I was at Theatre Junction Grand last weekend for an awards ceremony and noticed some low-hanging light bulbs in the reception area as a design feature. An incandescent light bulb produces ‘light’ via a filament wire that uses an electric current to heat it to a very high temperature, at which point the filament begins to glow. The filament is connected to contact wires and a base. The bulb itself is filled with an inert gas (like argon), or were evacuated in early designs in order to protect the hot filament from oxidation. However, less than 5% of the energy is converted into actual visible light (the rest is heat!), making incandescent bulbs extremely inefficient. To increase the efficiency, the filament is usually coiled to maximize the amount of material that can be used in a small volume. Original light bulbs used a carbon filament, but a progression in the technology led to the use of a tungsten filament that lasts longer and tends to be brighter. (Note that light made without heat is luminescent, whereas light generated via heat is incandescent.) It is much more common now to see fluorescent lamps.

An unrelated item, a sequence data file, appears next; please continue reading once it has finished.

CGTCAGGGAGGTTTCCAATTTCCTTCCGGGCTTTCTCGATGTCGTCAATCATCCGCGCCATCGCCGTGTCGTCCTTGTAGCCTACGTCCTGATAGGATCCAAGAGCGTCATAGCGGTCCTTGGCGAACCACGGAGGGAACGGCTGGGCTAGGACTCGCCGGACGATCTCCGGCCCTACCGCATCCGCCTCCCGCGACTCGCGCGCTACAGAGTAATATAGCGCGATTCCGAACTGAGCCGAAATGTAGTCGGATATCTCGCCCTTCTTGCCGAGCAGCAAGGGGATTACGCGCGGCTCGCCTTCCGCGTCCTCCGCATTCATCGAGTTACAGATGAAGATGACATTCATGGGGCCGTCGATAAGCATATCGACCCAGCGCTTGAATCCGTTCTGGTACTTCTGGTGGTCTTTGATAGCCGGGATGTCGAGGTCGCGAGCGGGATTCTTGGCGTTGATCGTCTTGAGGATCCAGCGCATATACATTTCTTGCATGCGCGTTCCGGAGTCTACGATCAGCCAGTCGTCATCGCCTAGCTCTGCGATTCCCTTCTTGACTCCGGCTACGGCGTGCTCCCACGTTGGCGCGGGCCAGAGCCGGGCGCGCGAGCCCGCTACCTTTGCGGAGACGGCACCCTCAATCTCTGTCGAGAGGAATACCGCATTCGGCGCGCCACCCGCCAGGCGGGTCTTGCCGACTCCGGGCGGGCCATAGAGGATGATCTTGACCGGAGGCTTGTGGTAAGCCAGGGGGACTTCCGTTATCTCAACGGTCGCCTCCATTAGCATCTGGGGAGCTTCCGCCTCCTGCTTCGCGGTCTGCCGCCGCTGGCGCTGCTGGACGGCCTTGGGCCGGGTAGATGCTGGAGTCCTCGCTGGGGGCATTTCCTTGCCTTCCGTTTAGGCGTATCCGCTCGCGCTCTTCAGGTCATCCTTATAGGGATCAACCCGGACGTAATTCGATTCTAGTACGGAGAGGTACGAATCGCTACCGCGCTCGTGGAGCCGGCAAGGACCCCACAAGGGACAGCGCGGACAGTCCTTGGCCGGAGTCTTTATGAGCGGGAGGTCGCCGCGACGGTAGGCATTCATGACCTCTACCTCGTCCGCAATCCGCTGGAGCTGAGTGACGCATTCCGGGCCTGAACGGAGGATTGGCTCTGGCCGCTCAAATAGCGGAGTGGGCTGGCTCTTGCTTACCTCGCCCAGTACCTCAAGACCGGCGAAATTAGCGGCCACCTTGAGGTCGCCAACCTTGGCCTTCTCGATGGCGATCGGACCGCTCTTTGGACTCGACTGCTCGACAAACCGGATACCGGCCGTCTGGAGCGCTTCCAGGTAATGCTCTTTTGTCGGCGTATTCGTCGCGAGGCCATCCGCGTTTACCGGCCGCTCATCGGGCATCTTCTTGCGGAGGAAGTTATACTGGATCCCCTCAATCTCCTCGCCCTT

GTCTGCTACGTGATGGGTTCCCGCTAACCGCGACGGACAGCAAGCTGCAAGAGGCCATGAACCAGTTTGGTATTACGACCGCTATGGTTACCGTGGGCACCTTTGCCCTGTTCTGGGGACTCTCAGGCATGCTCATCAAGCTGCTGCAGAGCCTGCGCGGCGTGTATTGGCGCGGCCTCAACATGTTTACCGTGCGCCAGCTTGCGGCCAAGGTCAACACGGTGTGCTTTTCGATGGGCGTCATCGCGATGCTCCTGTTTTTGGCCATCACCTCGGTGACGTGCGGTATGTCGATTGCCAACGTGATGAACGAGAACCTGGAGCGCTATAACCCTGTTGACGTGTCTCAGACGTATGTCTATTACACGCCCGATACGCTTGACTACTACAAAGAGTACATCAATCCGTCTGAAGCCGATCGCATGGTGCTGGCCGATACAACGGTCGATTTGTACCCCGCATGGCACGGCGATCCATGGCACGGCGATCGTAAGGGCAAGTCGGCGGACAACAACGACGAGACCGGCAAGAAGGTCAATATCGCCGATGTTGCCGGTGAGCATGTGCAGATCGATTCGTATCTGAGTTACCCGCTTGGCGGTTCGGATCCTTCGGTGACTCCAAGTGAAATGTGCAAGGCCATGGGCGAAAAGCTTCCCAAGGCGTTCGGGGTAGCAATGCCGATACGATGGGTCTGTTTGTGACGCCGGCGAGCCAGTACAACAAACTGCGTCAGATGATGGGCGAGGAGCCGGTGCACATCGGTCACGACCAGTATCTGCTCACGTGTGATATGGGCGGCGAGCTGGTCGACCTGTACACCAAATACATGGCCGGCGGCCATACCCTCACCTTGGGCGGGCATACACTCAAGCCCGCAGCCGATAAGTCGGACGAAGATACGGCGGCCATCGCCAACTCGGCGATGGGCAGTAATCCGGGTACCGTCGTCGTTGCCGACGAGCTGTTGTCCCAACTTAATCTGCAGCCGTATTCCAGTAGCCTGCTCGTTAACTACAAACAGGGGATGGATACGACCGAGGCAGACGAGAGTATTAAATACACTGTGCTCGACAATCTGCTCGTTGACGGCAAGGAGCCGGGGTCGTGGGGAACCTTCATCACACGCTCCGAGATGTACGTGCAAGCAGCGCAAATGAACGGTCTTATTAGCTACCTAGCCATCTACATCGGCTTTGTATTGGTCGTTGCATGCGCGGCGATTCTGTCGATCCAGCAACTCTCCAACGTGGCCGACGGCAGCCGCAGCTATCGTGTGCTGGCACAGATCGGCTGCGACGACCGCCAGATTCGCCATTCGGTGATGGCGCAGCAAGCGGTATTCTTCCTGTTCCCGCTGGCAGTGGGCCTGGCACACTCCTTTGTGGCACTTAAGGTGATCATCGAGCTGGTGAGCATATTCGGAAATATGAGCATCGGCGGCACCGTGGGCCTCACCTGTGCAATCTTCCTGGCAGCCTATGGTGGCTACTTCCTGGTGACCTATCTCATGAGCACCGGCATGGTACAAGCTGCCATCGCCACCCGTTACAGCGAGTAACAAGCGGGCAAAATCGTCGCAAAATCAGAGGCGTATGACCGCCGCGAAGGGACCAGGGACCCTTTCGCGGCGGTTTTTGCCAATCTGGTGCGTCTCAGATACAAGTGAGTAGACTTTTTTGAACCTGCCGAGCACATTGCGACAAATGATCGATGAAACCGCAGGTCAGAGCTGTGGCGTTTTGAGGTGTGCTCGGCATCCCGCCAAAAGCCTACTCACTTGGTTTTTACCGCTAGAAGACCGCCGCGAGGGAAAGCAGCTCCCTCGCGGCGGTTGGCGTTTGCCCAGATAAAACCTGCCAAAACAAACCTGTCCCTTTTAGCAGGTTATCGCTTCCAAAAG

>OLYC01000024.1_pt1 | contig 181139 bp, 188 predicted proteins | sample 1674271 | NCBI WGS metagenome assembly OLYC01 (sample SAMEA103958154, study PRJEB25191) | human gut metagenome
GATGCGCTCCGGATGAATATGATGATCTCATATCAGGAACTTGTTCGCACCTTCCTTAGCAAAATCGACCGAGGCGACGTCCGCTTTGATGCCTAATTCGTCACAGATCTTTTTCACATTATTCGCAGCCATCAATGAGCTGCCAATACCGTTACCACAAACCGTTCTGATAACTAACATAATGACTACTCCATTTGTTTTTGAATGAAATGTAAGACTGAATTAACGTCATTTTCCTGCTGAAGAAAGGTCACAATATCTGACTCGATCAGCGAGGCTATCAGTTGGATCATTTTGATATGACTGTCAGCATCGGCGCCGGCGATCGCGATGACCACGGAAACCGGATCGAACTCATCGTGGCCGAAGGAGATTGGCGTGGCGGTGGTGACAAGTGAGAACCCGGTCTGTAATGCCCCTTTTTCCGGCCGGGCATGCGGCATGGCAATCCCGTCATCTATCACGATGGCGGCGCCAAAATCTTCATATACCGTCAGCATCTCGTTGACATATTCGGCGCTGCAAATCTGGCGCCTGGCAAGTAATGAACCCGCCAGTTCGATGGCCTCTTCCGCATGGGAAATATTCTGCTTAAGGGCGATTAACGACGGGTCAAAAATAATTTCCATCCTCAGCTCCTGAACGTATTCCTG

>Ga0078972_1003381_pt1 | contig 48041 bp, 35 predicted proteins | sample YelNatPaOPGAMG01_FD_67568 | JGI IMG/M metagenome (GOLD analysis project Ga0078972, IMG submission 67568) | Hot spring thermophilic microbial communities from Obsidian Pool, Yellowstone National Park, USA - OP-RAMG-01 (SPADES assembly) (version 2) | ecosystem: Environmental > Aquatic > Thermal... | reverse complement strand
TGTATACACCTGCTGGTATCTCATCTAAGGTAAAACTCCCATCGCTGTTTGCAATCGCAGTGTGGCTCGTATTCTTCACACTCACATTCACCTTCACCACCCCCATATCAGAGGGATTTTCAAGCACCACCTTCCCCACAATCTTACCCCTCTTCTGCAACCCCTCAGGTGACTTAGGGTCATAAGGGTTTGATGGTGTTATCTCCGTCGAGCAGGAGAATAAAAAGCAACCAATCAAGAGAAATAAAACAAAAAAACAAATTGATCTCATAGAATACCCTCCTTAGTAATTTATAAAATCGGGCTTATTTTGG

Reproductions of Edison’s original exposed filament bulbs seem to be a common design trend because of the warm glow and atmosphere they create. It is a throwback to vintage with a whole lot of science!
On seeing this, an idea just popped into my head!!